COLORADO SPRINGS, Colo. — School board meetings in Colorado Springs District 11 have become popular, albeit contentious, sessions since the most recent election, which brought in three new directors: Rev. Al Loma, Dr. Sandra Bankes, and Lauren Nelson.

Each ran on conservative platforms – some spoke directly against the district’s equity policy, taking issue with data compiled by the American Institutes for Research (AIR), which found wide-ranging inequities from school to school and from student to student within schools.

“Why is District 11 distinguishing ‘historically marginalized students and white students? The thing about history is, it doesn’t change. There will continually be historically marginalized students. At what point would this not need to be accounted for?” Lauren Nelson wrote in a 15-page-long open letter to “D11 Leadership” before winning a seat on the board months later.

With input from Superintendent Michael Thomas, Alex Knox-Miller, director of Equity and Inclusion, decided to pause work being done in response to AIR’s findings by the district’s newly-formed Diversity Equity and Leadership Team (DELT).

She called the decision an “emotional” one, noting it was not a decision made by the new board, but rather, influenced by the change in members.

“I think that’s what we’re pausing for,” Knox-Miller explained in late January. “To see where they’re at with equity.”

In explaining the process of the audit, Knox-Miller had this to say:

“AIR started with a really scientific process where they asked a couple of questions, asked us for a whole bunch of information. My hands did not touch any of the data AIR asked for. They asked HR, they asked finance, they asked every department that would help them paint a picture of what was going on in our district. [Board Vice President] Jason Jorgenson was also there. I’ve heard him challenge the findings and that’s concerning to me. He was part of the process. These community members – who I am very confident reflect our community – they’re the ones who came up with the findings based on the data.”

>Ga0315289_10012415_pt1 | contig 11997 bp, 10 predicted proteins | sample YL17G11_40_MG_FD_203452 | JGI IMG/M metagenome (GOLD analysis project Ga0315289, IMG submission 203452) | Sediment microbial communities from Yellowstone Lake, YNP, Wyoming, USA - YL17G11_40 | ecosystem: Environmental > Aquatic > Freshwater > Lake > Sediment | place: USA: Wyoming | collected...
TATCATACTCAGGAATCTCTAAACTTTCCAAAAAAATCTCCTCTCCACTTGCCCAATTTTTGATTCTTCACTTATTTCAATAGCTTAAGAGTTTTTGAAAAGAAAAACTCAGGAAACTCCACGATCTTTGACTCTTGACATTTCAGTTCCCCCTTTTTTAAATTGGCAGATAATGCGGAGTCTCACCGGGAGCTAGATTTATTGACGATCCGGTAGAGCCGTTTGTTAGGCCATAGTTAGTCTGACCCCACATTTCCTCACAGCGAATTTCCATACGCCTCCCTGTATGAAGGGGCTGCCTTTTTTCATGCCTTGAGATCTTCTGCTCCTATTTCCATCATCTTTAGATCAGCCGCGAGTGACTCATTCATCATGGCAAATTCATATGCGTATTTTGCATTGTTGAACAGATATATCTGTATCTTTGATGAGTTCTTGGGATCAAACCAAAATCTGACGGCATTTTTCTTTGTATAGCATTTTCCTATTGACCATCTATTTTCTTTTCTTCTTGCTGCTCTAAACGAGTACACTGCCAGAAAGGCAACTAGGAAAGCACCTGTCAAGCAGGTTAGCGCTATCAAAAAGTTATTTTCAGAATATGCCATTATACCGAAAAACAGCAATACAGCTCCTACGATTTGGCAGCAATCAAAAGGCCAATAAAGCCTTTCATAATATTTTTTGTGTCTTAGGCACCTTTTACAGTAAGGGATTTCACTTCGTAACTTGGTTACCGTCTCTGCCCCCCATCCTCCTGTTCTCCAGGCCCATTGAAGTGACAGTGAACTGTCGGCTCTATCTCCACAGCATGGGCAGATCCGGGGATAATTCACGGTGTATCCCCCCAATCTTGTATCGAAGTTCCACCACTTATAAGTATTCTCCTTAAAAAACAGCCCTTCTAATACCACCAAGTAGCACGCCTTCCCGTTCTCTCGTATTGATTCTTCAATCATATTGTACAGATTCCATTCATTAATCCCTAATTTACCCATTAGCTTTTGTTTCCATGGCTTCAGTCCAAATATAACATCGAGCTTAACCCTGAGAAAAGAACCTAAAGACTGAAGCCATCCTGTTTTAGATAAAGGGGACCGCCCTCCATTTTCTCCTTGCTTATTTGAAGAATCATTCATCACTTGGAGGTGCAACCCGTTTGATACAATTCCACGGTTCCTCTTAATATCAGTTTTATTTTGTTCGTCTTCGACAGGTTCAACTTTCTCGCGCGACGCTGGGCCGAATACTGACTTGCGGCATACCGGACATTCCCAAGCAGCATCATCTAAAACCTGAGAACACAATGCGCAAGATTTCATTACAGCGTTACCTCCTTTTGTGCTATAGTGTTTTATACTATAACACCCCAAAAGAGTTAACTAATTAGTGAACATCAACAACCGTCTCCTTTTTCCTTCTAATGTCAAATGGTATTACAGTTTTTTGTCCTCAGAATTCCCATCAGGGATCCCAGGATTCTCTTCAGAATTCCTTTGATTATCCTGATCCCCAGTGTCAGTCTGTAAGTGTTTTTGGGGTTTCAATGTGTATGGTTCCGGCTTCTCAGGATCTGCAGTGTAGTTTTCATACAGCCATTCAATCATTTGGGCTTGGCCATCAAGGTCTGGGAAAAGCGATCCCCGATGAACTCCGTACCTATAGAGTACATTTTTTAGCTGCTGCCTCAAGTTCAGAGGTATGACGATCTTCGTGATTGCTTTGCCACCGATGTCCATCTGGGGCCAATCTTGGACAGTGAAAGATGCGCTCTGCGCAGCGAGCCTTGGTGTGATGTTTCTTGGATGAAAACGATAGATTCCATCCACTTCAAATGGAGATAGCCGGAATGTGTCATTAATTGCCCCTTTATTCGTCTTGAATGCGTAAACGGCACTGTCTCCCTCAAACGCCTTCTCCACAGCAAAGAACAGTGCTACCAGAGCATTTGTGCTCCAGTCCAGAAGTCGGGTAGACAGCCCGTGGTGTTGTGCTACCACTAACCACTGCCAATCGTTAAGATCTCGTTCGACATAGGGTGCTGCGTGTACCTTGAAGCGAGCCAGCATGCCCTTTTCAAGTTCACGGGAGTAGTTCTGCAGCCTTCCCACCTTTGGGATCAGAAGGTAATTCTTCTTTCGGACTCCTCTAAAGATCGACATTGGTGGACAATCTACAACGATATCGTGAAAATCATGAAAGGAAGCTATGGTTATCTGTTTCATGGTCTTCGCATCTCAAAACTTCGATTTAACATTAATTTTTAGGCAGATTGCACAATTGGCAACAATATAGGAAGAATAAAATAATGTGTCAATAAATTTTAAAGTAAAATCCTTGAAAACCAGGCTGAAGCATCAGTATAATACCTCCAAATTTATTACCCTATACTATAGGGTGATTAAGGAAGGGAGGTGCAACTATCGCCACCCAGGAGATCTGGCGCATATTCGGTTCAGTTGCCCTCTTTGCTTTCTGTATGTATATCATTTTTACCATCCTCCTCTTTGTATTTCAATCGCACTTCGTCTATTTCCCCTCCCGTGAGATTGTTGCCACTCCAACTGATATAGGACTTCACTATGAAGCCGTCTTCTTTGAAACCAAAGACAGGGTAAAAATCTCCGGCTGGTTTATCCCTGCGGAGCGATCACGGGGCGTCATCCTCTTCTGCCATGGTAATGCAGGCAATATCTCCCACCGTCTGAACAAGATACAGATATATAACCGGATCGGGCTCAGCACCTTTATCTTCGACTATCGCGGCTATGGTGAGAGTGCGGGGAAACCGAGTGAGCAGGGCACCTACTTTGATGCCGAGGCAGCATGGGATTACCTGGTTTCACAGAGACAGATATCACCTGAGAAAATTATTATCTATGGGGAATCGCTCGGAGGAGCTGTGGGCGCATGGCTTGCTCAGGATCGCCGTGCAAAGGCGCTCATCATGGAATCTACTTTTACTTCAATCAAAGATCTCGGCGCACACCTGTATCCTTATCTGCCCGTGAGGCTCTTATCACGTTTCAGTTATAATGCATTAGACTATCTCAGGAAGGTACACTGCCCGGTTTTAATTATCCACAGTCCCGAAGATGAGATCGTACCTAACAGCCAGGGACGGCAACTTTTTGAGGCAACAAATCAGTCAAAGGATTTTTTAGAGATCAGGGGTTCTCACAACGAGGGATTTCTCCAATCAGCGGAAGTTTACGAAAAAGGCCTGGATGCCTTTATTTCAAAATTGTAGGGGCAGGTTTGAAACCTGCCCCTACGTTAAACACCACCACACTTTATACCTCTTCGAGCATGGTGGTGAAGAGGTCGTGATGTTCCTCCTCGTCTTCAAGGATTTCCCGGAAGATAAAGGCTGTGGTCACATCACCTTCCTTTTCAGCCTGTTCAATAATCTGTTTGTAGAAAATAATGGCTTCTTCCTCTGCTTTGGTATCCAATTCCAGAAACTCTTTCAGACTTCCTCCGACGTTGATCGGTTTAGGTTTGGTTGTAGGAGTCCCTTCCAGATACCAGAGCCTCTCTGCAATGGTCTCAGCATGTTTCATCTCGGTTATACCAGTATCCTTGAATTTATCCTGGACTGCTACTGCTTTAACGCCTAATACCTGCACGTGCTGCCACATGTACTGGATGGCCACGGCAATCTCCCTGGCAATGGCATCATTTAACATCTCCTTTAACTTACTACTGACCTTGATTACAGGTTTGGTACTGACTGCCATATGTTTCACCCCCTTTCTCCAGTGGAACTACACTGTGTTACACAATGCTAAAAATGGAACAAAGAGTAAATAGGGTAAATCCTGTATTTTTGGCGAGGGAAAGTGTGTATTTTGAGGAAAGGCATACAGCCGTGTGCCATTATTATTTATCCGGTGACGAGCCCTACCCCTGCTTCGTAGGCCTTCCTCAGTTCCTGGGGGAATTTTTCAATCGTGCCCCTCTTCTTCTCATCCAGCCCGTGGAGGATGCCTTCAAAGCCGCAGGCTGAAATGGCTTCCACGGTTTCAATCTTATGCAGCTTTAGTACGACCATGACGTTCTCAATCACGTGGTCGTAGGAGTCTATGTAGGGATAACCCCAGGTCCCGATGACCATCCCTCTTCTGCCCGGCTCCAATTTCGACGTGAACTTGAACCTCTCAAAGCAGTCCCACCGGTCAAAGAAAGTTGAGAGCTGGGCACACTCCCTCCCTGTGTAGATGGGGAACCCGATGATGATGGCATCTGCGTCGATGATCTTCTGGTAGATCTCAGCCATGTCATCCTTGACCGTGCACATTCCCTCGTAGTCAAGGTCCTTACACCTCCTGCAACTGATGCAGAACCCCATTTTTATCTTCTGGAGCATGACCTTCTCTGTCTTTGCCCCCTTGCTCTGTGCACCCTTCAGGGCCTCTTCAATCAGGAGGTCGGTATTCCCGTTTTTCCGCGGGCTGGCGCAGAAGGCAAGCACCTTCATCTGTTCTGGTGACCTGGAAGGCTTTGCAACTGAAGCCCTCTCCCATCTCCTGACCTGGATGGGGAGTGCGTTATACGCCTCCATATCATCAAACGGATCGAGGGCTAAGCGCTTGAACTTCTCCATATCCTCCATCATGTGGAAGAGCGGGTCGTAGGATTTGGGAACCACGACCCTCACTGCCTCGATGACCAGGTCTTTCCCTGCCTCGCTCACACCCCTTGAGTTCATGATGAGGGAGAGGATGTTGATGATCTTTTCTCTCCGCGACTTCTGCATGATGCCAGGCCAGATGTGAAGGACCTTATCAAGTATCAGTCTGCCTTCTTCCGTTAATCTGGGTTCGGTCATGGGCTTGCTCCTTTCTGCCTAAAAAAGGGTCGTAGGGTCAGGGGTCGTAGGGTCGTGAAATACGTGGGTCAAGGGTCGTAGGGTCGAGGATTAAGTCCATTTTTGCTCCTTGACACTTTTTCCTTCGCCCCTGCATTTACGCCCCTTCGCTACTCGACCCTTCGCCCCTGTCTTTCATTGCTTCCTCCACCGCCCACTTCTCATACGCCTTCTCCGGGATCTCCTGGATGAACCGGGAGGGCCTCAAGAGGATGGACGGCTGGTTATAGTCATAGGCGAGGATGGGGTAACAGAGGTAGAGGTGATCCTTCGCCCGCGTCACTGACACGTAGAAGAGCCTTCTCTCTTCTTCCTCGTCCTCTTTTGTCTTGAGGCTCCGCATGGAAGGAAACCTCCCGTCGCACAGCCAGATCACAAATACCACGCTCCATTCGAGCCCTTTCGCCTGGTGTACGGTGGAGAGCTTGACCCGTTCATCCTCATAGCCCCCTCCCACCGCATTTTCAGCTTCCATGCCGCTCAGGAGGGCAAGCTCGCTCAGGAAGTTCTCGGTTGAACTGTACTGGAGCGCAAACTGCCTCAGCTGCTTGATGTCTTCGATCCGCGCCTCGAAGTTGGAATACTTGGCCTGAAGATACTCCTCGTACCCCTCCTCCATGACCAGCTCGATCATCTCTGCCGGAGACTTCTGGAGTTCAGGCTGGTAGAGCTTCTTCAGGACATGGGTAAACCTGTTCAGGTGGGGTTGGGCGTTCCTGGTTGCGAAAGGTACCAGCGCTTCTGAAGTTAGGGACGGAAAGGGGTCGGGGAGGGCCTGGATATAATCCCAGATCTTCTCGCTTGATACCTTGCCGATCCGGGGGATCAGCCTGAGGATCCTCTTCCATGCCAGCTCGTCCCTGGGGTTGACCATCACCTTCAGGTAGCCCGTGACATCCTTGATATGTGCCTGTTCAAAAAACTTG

So the project moved outside of the district’s purview in a grassroots effort started by D11 parents and community members. They call themselves Neighbors for Education, and their numbers are growing.

“I think that that is amazing that they are continuing this work,” Knox-Miller said. “That tells me that the work that we were doing was important.”

In the meantime, tensions between the board and multiple groups of parents and community members are rising.

Recently, in an effort to hold D11 BOE Members accountable, the group filed for documents under the Colorado Open Records Act.

Their findings revealed a specific email written by Rev. Al Loma to Superintendent Michael Thomas, which focused on a comment made by Shaun Walls, Vice President of the Chinook Center and member of Men of Influence – a volunteer group that works for justice in the community.

The comment was made during the January 12 board meeting, where he’d signed up for citizen comment.

“Do you remember what you said?” I asked Walls on Wednesday.

“You’re in bed with the devil, but we carry the stick,” he answered. “I was referring to the people that paid for [board members’] elections and their campaigns.” And he said the phrase is well-known in “the protest world.”

But Rev. Loma said he interpreted the comment as a threat and noted others felt the same.

“When it was first said, I restrained my knee-jerk reaction to jump over our counter and gangster slap him, but I let it ride,” Loma wrote to Thomas. He reported some parents were also upset by what Walls said.

“The next day, three white female Parents [sic] called me. Needless to say, they were terrified by their words. Moreover, they said the men of Influence [sic] stared them down in a violent manner [sic],” he wrote. And Loma wrote when those parents asked him what they should do, he said, “I personally guaranteed their safety and told them to ignore ‘the barking chihuahuas.'”